Neel.Audry.McMahonYou can see Neel’s style shift according to who she was painting and what he or she represented. She even flirts with socialist realism. Pat Whalen, 1935, shows the fervently committed Communist staring into the middle-distance of a promised future, his heavy, oversized fists clenched over a copy of the Daily Worker, the organ of the Communist Party USA (CPUSA). Elsewhere, heavily worn Neue Sachlichkeit caricature informs her painting of Audrey McMahon, 1940 (pictured left). McMahon was the director of the New York division of the New Deal’s Federal Art Project and was an unpopular figure among many artists, including Neel. McMahon stares out of the canvas with a face as brown and as hard and as shrunken as a shrivelled nut.

Neel.NancyandOliviaIt is not until the Sixties that Neel’s dense, dark palette lifts, and she becomes thoroughly and recognisably "Alice Neel". She begins to paint fellow artists, curators and writers but also returns again and again to the theme of Mother and Child. These are unlike the earlier Degenerate Madonna, yet many unflinchingly depict the anxiety and often sheer shock of new motherhood. Among the most arresting – and I think one of the strongest paintings in the exhibition – is Mother and Child (Nancy and Olivia), 1967 (pictured right). Neel’s daughter-in-law sits hugging her baby as if it were a life buoy and her saucer-wide eyes betray her utter bewilderment. A later portrait of Nancy with five-month-old twins, painted in 1971, shows someone altogether more practised at motherhood, transformed by self-assurance.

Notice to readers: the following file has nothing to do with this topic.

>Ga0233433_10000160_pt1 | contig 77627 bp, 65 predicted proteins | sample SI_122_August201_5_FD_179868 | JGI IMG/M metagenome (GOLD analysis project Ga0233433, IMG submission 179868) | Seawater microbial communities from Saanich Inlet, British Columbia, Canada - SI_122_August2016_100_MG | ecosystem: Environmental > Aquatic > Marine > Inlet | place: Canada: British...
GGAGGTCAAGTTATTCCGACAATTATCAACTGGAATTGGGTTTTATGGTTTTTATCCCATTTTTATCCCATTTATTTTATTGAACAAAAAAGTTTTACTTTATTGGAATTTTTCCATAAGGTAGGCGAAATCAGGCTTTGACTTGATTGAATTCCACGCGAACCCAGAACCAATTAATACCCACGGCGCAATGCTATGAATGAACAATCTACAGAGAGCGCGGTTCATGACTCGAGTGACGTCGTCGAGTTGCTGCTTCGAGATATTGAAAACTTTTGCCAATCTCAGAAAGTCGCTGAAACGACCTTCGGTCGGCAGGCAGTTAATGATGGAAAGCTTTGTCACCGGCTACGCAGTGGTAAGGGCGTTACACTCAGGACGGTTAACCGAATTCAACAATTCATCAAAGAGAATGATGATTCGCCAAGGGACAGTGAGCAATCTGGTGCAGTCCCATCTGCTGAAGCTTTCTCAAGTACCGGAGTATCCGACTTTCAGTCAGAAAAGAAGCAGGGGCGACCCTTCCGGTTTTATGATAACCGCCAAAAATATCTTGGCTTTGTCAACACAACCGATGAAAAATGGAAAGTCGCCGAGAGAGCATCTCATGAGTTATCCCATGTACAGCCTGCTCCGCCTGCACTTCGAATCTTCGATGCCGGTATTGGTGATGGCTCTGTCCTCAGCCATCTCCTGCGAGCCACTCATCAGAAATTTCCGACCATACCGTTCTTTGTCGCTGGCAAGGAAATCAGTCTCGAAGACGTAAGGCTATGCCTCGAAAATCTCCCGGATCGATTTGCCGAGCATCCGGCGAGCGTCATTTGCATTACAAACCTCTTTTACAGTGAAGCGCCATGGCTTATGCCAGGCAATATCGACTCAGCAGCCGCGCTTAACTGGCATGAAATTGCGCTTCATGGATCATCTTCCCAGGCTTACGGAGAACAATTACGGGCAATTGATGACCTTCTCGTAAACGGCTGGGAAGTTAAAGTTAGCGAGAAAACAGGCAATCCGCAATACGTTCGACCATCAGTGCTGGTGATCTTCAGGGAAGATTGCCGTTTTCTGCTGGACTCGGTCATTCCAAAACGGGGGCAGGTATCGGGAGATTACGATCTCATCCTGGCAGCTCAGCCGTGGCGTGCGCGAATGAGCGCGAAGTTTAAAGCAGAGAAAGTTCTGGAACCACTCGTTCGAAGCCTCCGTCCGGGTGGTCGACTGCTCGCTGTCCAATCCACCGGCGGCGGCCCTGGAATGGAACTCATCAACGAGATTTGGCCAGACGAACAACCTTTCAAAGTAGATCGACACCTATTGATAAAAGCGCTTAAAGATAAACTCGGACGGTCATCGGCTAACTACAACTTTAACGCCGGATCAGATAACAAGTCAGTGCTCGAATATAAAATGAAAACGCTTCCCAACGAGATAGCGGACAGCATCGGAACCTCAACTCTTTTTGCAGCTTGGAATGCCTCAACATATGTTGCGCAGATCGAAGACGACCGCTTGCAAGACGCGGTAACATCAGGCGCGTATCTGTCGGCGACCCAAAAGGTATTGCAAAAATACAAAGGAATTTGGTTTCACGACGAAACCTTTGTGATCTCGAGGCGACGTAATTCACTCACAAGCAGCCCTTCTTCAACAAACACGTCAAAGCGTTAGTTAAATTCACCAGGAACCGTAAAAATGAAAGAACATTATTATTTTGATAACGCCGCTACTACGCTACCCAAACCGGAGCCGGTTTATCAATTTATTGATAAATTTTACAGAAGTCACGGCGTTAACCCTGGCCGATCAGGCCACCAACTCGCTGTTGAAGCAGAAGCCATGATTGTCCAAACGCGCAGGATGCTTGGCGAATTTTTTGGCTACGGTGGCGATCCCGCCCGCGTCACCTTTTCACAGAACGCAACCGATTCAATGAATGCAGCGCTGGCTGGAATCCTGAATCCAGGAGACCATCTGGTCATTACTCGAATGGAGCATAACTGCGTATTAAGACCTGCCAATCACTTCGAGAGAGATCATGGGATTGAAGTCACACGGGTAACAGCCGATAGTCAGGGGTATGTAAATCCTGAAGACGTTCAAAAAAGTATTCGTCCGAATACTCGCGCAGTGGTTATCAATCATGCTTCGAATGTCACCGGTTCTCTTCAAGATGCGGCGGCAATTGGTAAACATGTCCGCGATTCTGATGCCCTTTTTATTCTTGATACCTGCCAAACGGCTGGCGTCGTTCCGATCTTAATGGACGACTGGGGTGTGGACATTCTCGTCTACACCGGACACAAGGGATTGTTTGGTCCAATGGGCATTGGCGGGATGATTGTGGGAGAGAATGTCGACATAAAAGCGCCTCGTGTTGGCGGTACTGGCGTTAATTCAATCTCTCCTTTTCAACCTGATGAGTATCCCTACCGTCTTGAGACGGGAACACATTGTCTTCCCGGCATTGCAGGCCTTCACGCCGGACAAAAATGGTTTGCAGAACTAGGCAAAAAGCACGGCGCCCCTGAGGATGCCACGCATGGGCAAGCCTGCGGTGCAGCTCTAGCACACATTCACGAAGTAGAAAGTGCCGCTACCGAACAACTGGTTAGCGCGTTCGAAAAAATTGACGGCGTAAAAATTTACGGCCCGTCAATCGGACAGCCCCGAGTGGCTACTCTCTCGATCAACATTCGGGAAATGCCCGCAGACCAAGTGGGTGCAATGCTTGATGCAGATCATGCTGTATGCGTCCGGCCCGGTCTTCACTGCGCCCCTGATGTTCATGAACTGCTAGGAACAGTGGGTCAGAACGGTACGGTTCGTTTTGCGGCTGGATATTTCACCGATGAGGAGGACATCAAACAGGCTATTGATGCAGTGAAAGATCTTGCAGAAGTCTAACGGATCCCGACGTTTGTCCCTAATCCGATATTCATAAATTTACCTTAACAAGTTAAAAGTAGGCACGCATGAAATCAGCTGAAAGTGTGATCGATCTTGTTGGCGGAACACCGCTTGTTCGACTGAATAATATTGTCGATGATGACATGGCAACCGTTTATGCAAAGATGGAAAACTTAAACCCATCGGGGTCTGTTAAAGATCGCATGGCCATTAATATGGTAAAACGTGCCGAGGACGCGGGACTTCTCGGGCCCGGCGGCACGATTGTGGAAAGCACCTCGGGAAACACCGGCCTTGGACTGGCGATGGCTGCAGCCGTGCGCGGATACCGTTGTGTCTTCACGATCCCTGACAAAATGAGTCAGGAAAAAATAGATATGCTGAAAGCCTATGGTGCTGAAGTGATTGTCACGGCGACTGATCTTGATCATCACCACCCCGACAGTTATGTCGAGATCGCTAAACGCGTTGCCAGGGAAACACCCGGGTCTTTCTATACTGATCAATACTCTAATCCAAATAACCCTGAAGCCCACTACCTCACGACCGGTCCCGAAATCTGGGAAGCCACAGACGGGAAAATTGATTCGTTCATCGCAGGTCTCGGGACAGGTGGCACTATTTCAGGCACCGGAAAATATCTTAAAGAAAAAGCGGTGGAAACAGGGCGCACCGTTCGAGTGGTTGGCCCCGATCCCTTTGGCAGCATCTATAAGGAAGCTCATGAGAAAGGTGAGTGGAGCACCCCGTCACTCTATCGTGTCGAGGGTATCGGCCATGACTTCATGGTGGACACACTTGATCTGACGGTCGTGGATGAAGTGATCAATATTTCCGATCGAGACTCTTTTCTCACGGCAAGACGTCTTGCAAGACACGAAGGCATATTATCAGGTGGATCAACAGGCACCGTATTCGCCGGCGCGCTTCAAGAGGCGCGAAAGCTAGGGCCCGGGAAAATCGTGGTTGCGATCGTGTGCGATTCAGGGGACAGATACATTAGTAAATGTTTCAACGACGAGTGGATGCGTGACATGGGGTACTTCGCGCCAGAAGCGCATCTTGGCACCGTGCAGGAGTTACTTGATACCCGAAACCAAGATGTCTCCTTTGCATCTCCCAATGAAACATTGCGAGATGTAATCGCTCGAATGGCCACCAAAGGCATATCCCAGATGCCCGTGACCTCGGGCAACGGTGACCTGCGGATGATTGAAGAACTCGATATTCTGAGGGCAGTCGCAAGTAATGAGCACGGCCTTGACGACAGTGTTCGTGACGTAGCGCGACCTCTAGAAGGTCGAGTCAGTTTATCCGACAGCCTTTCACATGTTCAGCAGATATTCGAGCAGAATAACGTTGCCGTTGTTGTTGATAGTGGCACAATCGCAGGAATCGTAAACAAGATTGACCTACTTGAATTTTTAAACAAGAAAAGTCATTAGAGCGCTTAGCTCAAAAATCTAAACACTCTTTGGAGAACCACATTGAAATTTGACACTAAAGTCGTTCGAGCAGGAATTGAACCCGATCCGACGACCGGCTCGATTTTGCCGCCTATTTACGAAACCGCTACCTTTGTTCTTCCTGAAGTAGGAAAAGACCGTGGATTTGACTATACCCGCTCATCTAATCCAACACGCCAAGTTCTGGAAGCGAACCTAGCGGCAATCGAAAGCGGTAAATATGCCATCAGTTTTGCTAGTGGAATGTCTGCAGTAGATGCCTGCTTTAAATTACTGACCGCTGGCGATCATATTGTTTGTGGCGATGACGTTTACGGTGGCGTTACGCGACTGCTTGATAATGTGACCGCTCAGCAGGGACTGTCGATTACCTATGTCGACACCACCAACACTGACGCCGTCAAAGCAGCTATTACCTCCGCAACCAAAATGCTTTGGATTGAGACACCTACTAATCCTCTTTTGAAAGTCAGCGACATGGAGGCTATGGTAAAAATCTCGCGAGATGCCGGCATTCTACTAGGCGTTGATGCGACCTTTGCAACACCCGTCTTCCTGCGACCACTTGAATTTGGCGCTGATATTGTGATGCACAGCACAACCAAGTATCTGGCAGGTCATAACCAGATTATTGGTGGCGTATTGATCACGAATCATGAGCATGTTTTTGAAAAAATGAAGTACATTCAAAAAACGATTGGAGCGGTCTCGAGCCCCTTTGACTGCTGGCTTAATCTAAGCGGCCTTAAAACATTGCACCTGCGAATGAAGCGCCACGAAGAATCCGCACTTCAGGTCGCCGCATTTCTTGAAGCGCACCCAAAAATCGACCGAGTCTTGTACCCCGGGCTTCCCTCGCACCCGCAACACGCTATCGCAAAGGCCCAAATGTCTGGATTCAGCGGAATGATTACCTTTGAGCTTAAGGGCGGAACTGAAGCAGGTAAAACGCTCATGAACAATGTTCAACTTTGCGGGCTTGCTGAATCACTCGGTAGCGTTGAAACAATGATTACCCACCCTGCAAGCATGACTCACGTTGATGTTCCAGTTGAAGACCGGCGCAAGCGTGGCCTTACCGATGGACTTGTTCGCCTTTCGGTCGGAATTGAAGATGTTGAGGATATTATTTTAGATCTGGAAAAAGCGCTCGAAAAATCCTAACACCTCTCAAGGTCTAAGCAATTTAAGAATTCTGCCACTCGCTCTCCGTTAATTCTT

Neel.WarholNeel was always interested in getting under the skin of her sitters and one certainly feels her portrait of Andy Warhol (pictured left) – an artist whose interest lay only in surface – achieves this. At the very least it succeeds in portraying the humanity behind the almost impenetrable coolness of his image. Painted in 1970, two years after his near fatal shooting by Factory hanger-on/stalker Valerie Solanas, Warhol sits on a cartoon outline of a sofa. He is stripped to the waist, his eyes closed. He might be inwardly flinching at our unwavering gaze, but his face conveys dignified self-possession.

We survey the scars of his gunshot wounds, his pendulous man-breasts, the bulging surgical corset. His frame is fragile, almost feminine. And the paint is so thinly applied that he looks ethereal, his feet barely anchored to the ground. He might float off at any moment. We, however, are rooted to the spot.

Comments

I cannot imagine why oh why I have only come across Alice Neel in the last few weeks....she is an original...the biz...despite her relatively sad life...Her life however was not tragic...her work is the proof of that.....kristine byrne

How i didnt know about this wonderful and inspiring woman before now i do not know... she is exciting, original and an abosolute idol to others. i just love her work and her story. Emilie Jane

I went through Graduate school in Painting and never heard of Alice Neel.